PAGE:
All of our son's teachers seem to be interested in his wellbeing and mental health, as well as supporting him with his studies. This is hugely appreciated, thank you.
Everything you need to know about scholarships and bursaries
For parents who are new to the independent school sector, the world of scholarships and bursaries may be a complete mystery. The nature of scholarships and bursaries has changed in recent years, so it’s well worth understanding what they are, the differences between them, and how they can contribute to your child’s education.
What is a scholarship?
In essence, a scholarship is an award which recognises a child’s talent in particular areas, which are typically academic, sports, drama, music, art & design. The prize for this award will be additional teaching, support and mentoring for your child whilst they hold the award.
Historically, scholarship awards have included some form of fee remission, or discount, but this is becoming less common. Schools recognise that the value for pupils lies in the additional support they receive to nurture their talents, rather than a nominal discount (even if that is welcomed by parents!).
Alongside additional learning opportunities, scholars can often get involved in their relevant school departments. They may have responsibilities which enable them to share their talents, for example, in supporting younger pupils. This helps your child to develop other, softer skills and help them to feel that they are contributing in a positive way to their school. There may be some other benefits, such as social events, trips and activities which are specifically for scholars, but this will vary from school to school.
Being awarded a scholarship is a great achievement that carries some cachet with other educational establishments and employers. This is because it is proof that your child has been recognised for their unique talents.
Closely linked to scholarships are ‘exhibitions’. These are similar in that they recognise a child’s talent in an area but are usually awarded at a younger age or at a lower level, where expectations of the holder may not be as high.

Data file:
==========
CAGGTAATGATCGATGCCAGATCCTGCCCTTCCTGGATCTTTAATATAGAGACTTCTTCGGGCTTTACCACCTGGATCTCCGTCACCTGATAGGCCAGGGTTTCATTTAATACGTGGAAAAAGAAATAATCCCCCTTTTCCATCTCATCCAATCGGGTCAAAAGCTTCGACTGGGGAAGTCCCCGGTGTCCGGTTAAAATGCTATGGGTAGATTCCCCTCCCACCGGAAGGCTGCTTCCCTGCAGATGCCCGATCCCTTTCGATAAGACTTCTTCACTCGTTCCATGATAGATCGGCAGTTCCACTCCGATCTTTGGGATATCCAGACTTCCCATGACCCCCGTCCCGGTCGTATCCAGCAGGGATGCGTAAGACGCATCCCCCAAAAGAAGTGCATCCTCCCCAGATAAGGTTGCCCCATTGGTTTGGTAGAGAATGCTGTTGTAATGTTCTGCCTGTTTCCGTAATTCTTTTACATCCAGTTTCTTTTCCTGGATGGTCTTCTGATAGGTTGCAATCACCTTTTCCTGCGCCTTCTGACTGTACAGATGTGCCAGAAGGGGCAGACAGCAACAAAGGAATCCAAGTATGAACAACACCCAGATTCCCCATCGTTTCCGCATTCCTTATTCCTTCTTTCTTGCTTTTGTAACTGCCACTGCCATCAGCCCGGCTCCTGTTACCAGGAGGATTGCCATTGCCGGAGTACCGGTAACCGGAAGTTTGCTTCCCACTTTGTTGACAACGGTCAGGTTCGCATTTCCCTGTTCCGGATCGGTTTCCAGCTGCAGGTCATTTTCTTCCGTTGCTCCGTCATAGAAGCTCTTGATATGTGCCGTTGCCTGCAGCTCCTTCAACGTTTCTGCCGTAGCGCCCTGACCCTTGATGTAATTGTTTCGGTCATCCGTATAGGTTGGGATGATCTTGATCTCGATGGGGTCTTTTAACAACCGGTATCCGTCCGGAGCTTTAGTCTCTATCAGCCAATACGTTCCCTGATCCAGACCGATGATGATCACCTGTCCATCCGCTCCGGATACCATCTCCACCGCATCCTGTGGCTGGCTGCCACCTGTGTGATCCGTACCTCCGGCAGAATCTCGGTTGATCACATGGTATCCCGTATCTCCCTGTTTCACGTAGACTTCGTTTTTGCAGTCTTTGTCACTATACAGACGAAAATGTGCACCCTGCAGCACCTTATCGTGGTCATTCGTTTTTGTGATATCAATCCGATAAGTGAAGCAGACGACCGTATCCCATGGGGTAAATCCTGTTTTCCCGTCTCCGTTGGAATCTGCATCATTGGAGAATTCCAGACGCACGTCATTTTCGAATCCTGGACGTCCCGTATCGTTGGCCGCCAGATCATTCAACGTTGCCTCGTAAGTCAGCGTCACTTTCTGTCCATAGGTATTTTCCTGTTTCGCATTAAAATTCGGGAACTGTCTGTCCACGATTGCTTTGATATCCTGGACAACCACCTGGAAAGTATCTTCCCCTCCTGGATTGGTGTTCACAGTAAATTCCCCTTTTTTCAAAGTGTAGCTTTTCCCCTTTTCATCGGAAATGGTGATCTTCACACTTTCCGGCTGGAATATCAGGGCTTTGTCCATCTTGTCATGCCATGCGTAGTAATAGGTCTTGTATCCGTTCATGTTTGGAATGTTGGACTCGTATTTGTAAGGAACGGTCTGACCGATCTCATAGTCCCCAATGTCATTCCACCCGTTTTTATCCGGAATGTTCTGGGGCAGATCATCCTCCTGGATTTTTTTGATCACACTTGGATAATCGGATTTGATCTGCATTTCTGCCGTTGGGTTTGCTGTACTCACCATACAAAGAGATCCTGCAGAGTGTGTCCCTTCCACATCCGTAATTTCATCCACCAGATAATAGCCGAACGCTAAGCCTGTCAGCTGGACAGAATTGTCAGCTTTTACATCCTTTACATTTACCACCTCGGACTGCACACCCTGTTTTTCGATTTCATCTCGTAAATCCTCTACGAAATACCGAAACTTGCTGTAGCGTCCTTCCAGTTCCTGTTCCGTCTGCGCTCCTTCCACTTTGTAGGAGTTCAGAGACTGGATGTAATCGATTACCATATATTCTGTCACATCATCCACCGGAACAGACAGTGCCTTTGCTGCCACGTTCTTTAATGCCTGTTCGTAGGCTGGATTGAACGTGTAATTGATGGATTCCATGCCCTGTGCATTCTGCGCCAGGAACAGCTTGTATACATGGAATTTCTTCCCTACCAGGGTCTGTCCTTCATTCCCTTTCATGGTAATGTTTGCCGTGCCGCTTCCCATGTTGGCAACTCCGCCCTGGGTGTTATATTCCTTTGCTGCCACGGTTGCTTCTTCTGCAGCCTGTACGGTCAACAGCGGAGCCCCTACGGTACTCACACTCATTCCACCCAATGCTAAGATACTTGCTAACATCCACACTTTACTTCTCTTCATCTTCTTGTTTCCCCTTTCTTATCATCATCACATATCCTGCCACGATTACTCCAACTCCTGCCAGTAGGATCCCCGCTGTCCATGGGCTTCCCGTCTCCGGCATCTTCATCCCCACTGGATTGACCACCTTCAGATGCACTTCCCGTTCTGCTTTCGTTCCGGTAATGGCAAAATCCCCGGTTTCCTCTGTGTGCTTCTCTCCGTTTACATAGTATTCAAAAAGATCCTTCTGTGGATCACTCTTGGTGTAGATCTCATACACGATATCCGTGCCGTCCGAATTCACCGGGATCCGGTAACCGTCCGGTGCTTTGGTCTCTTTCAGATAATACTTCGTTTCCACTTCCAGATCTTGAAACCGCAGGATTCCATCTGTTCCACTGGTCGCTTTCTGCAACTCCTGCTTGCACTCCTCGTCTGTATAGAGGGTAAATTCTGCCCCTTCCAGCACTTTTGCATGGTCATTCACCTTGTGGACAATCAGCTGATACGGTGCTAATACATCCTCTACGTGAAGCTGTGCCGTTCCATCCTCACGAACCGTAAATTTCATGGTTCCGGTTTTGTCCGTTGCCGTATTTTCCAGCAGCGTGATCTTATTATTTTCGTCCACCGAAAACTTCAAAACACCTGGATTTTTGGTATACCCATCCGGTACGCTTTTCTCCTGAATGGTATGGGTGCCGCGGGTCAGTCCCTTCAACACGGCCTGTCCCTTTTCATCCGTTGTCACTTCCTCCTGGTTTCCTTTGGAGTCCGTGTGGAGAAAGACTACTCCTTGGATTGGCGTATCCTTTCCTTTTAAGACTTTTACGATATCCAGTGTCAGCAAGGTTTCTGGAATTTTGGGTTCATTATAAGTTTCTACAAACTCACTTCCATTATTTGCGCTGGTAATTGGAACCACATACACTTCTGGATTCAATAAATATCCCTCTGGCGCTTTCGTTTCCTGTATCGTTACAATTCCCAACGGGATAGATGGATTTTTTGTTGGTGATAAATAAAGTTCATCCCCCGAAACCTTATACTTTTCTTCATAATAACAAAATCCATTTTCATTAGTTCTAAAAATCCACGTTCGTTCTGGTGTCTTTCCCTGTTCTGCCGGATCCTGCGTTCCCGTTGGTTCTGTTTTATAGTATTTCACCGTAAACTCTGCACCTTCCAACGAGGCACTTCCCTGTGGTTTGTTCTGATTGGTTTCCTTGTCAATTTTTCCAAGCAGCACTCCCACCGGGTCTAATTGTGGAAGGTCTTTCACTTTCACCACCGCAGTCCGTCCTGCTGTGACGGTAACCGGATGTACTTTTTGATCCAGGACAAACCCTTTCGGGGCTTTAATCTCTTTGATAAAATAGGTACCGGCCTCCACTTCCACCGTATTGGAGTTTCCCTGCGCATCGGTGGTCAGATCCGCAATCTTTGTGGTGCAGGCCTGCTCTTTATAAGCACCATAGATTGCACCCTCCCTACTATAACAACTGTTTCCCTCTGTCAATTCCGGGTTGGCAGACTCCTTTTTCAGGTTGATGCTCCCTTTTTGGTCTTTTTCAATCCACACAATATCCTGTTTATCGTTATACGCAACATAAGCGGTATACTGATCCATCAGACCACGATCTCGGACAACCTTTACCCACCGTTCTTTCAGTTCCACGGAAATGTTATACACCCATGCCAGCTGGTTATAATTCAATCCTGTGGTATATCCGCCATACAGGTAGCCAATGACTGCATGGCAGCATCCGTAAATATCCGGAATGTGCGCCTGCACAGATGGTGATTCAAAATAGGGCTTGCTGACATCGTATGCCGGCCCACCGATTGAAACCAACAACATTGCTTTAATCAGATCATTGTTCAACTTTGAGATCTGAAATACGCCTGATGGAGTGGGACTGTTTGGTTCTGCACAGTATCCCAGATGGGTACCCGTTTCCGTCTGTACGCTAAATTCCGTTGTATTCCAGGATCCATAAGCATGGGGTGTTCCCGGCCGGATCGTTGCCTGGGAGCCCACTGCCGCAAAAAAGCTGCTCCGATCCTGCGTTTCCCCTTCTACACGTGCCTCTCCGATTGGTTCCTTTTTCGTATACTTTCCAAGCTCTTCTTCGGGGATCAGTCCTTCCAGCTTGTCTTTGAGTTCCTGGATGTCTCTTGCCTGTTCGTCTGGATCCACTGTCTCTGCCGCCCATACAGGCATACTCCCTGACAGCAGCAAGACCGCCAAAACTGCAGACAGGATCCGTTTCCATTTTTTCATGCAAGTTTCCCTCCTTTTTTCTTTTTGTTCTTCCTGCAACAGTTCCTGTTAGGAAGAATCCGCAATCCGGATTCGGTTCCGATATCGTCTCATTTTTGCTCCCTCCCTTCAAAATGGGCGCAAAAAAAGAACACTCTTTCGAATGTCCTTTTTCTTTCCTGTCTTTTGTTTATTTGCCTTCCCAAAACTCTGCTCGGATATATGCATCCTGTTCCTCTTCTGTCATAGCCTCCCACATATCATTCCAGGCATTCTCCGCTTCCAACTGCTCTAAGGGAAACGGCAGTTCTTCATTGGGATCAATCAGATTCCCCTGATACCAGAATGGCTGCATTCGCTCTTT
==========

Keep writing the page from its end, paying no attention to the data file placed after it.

How do you achieve a scholarship?
Every school will have their own approach to assessing and awarding scholarships. Usually, in Senior schools, scholarships are awarded at Year 7, Year 9 and Lower Sixth and will be open to current pupils, which adds to the element of competition.
Assessments will also vary, with some schools offering an academic scholarship based on your child’s performance in the entrance exam; others will require a separate assessment. Assessments for sports and the creative and performing arts generally involve an interview and the opportunity to demonstrate a skill and/or knowledge, or present a portfolio of work.
For Year 7 and Lower Sixth scholarship applications, they may run alongside the general admissions process. However, all schools will require your child to be registered with them in order to apply for a scholarship.
In Year 9, because the admissions process takes place some time before a pupil actually joins the school, the scholarship process may not take place until after they have accepted a place. This can be tricky if your decision to accept a place is based on your child receiving a scholarship!
What is a bursary?
A bursary, or ‘fee assistance’, is essentially a discount on the school fees, which results in a partial or fully funded school place. There may be transformational bursaries of over 100% available. This is to account for the additional expenses of attending school, such as uniforms. Bursaries are usually, but not always means-tested; again, this will vary from school to school.
For many independent schools, the purpose of providing bursaries is to provide opportunities for children from less affluent families to benefit from a private education. However, there is generally an expectation that the pupil will bring something to the school, such as excellence on the sports field or in the classroom. Therefore, some schools will tie-in their bursary process with their scholarship programme.
How do you get a bursary?
In most cases, your child will need to be registered with the school to apply for a bursary, so a registration fee may be required.
Means-tested bursaries can require a lot of time and patience! The school is likely to ask for very detailed information about your household income and assets. Your home may be visited by external assessors, before a final decision is made.
Most schools will have limited funds available for bursaries and they have to account for several years worth of reduced fees for each bursary they award. Therefore, you can expect schools to be stringent on deadlines and ensure that you follow the process every step of the way.
It’s also important to note that bursary awards are very likely to be reviewed on an annual basis whilst at the school, with awards changed or withdrawn based on changes in circumstances.
There is a lot to consider when applying for a scholarship, exhibition or bursary, but the time that you invest in researching what each school has to offer will be well worth it as your child reaps the benefits that each can bring.
Coming to a new school is not easy, especially when you do not know anybody, and I did not know a single person at Pangbourne! I was quite insecure when I joined, but Pangbourne really helped me get over that insecurity with their kindness and acceptance. From the first day I was feeling that I’m at home.
We are excited to have found this wonderful school. We were all blown away on our visit to the Open Day.